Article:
Animal and farming organisations have stressed the need to keep dogs on leads when around livestock following recent reports of dog attacks on sheep.

An article in this week’s Examiner detailed an incident on a Braddan farm, in which two dogs killed two sheep.

The Manx Society for the Prevention of Cruelty to Animals and the island branch of National Farmers’ Union have spoken out on the issue.

MSPCA general manager Joanna Warburton said: ‘Just keep your dog on a lead when around livestock, unless you’re being attacked by a cow.

‘You should not allow dogs off their lead to just run free, they should be under control, this is down to training.’

Mrs Warburton said: ‘You’ll never stop a dog chasing a sheep if the dog is loose.

‘It’s their basic instinct, if they see a sheep running away from them, their instinct will be to chase.’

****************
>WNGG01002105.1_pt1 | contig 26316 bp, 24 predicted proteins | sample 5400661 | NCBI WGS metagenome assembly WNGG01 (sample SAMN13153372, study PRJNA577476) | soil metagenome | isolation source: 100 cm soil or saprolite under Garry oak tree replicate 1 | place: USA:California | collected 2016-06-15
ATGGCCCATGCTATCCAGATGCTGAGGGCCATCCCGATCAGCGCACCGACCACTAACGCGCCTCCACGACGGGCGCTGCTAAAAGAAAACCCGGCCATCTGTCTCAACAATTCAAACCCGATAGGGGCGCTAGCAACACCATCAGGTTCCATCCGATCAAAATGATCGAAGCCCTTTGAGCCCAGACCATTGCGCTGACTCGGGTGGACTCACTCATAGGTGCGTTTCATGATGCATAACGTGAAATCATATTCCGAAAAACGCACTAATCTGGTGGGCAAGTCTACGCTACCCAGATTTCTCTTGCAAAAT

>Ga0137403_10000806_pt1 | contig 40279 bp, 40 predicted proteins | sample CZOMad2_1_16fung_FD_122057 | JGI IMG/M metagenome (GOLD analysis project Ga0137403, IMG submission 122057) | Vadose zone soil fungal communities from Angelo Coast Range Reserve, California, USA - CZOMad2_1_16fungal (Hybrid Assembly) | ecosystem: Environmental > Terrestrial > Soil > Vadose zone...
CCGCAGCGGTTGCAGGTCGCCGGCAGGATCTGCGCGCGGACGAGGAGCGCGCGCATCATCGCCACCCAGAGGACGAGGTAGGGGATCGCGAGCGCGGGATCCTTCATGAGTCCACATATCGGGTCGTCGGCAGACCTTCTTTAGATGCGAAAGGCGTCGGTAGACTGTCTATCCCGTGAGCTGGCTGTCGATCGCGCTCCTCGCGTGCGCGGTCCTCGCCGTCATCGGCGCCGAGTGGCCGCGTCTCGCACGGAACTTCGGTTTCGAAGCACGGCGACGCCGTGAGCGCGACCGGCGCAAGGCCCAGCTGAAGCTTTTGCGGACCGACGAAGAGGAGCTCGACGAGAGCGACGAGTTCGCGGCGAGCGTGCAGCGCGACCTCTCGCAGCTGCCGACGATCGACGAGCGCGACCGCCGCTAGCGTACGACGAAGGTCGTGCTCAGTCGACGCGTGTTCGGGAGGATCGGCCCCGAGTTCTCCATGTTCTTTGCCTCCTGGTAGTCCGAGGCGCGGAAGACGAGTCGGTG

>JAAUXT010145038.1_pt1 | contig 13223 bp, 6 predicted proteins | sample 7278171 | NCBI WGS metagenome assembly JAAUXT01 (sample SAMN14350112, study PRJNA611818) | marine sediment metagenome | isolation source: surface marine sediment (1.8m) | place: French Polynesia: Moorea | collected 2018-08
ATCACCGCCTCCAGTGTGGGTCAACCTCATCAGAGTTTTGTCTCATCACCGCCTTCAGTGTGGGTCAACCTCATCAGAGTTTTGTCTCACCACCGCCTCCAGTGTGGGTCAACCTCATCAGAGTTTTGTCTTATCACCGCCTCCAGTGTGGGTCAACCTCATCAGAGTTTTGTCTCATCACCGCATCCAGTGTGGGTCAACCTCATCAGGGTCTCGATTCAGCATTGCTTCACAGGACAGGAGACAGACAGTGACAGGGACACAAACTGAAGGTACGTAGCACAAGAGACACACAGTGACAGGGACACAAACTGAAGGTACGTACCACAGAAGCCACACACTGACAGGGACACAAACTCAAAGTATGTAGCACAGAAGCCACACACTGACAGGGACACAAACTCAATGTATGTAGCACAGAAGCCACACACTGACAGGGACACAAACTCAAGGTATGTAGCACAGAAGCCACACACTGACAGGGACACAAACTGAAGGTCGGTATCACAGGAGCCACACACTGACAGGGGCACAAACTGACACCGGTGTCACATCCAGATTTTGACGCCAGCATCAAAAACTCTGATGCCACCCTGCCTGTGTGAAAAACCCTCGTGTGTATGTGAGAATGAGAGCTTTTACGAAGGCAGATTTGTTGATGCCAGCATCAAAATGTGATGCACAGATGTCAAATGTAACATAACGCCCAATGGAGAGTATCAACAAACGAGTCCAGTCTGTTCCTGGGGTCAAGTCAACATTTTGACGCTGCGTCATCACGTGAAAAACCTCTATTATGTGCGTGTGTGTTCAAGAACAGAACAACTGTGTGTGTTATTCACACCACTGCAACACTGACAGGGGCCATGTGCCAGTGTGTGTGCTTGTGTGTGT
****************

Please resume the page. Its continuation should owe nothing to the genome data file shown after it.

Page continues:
She has also suggested that the increase in dog attacks may be down to the influx of first-time owners following the ‘pandemic puppy’ trend, and the lack of training dogs have had in recent times as people have less time at home after the pandemic.

Mrs Warburton said: ‘A colleague of ours did a “doggie photoshoot” recently and some dogs didn’t know basic commands like “sit” or “stay”.

‘People are getting dogs and maybe not researching or putting time into training them.

‘They [new dog owners] might just think that it’s alright for a dog to say hello to the sheep.’

The Manx branch of the National Farmers Union provided the Independent with advice that it gives out to it’s members around lambing season, when the number of incidents is usually at its worst.

It said: ‘Sometimes dog owners feel that their dog should be allowed to run free, or that their dog won’t do any harm and is just “playing” or “having fun”.

‘Chasing by dogs can cause serious damage to sheep, even if the dog doesn’t catch them.

‘The stress of worrying by dogs can cause sheep to die and pregnant ewes to miscarry their lambs. Sheep fleeing from dogs are often killed or seriously injured by their panicked attempts to escape, damaging fences and field boundaries in the process.’